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FDA Advise-ERR: FDA approves HYDROmorphone labeling revisions to reduce medication errors
October 20, 2011

The Food and Drug Administration (FDA) and ISMP have received reports of medication errors involving DILAUDID and other HYDROmorphone products. The Pennsylvania Patient Safety Authority (PSA) has received similar reports(1-3) as have other professional(4) and national(5) reporting programs. Errors reported with these products(1) commonly involve selecting the wrong drug—predominantly mix-ups with morphine(2,6)—and overdoses,(7) including those resulting from incorrect dose conversion between HYDROmorphone and morphine.(3,8) 

Some of the medication error reports suggest that the labeling of Dilaudid,  Dilaudid-HP, and other HYDROmorphone products may have caused confusion and contributed to these medication errors. This is concerning because wrong drug errors and overdoses caused by incorrect dose conversions between HYDROmorphone and morphine have resulted in serious outcomes including hospitalization and death. ISMP has previously published and continuously promotes strategies for minimizing the risk of medication errors related to HYDROmorphone products.(4-9)  

On June 30, 2011, FDA approved revisions to the Prescribing Information, container labels, and carton labeling for Dilaudid (1 mg/mL, 2 mg/mL, 4 mg/mL) and Dilaudid-HP (10 mg/mL). Dilaudid and Dilaudid-HP were originally approved on January 11, 1984. FDA and Purdue Pharmaceuticals recently worked together to modernize the labeling as required by the new Physician Labeling Rule (www.ismp.org/sc?k=plrule). FDA and Purdue also used this opportunity to make additional label revisions to promote the safe use of the product and avoid medication errors.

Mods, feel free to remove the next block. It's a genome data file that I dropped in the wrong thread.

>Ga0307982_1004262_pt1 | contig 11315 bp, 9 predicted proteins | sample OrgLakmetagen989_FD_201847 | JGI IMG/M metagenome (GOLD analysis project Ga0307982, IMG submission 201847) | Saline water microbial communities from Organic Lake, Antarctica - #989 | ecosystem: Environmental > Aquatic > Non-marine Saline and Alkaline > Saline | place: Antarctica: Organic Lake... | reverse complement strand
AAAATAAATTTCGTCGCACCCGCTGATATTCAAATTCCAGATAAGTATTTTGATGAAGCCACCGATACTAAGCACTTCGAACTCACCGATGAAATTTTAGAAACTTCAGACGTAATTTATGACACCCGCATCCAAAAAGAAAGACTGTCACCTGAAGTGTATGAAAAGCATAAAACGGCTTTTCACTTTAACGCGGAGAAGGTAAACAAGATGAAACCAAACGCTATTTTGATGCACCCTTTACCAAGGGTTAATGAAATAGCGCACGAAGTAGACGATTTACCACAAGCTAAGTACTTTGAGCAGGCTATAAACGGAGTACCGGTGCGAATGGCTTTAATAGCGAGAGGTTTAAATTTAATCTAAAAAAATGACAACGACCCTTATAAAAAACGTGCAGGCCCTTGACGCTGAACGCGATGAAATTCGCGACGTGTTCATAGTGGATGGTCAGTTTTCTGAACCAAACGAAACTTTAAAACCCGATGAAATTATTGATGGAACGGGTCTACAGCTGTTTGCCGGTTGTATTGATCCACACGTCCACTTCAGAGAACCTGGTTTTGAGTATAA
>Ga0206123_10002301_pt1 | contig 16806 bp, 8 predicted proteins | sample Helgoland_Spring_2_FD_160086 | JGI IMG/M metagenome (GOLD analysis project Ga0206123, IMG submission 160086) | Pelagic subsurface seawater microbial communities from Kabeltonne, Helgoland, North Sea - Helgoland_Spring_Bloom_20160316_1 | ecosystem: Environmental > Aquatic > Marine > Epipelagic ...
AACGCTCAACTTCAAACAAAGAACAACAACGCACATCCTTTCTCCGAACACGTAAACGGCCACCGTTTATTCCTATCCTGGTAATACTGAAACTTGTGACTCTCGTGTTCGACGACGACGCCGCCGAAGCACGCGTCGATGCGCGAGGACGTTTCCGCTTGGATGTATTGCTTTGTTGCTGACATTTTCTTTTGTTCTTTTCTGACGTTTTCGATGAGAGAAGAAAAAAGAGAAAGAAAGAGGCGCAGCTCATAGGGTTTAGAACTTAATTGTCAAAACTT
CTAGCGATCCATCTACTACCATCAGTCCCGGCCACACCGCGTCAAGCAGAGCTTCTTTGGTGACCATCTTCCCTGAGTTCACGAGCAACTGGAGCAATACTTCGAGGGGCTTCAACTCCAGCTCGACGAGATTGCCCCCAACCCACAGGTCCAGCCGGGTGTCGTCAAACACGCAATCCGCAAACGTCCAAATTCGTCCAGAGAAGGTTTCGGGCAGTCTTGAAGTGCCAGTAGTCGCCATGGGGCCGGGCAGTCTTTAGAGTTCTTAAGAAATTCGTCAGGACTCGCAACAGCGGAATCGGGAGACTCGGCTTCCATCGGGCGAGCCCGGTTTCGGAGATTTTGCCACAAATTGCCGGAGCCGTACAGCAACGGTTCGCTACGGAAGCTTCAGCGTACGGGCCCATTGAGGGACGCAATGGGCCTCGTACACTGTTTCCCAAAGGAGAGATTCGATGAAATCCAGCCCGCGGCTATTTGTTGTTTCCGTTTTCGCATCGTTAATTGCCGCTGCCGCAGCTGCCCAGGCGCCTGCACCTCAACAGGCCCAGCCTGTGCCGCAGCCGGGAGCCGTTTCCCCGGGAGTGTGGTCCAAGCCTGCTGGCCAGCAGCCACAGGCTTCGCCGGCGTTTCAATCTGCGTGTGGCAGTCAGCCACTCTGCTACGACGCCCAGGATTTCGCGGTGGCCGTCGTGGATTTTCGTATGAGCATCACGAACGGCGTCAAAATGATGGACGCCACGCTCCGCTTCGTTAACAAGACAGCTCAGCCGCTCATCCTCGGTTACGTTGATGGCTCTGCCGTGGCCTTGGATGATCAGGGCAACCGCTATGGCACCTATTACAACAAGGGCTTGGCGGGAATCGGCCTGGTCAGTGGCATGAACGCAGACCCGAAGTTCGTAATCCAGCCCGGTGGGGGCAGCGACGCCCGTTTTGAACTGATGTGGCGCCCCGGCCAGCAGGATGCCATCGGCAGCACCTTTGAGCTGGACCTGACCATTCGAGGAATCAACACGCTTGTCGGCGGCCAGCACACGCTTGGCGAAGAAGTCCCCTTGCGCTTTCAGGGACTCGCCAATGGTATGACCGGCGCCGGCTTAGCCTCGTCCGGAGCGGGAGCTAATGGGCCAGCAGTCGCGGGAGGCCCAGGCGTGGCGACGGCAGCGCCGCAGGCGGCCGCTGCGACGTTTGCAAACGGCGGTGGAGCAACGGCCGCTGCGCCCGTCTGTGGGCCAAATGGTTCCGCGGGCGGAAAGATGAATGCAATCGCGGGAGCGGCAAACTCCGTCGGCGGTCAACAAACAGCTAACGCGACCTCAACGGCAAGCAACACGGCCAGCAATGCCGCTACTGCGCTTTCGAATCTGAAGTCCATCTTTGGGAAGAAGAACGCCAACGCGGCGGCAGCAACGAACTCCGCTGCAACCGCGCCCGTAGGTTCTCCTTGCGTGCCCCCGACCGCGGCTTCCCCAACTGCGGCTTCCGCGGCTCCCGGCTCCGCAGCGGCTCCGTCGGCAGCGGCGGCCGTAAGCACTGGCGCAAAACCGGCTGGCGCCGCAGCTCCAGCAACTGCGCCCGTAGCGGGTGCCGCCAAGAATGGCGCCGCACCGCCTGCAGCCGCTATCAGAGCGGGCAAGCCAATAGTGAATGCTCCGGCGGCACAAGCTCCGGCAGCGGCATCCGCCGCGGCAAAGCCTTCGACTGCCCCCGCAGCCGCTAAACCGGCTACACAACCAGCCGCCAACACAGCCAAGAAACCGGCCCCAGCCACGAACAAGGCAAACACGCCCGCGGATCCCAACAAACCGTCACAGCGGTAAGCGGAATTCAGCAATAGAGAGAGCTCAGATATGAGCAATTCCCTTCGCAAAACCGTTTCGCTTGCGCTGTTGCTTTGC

Prescribing Information. Prior to the most recent labeling approval, the Dilaudid Prescribing Information was not presented in the format required by the Physician Labeling Rule. The way the information was organized made it difficult to locate important information. The Physician Labeling Rule format organizes the information more effectively by providing a table of contents, a Highlights section, and other standardized sections. The Rule also moves the most utilized information such as dosing information and warnings to the front of the Prescribing Information. In addition, the intravenous starting dose was significantly reduced.

The following revisions were made to the Dilaudid Prescribing Information:

  • The format includes a Highlights page and table of contents
  • The dosing instructions for subcutaneous and intramuscular routes are now separated from the intravenous route of administration; the abbreviations SC and IM have been removed
  • The intravenous starting dose has been reduced to 0.2-1 mg (previously 1-2 mg)  
  • A revised bolded warning has been placed at the front of the Prescribing Information to warn practitioners that HYDROmorphone and morphine are not milligram-to-milligram equivalents and to use the conversion table (moved up to section 2.4) to convert doses from other opioids to Dilaudid.

 The updated Prescribing Information is available at: www.purduepharma.com/PI/prescription/DilaudidInjectionsPI.pdf.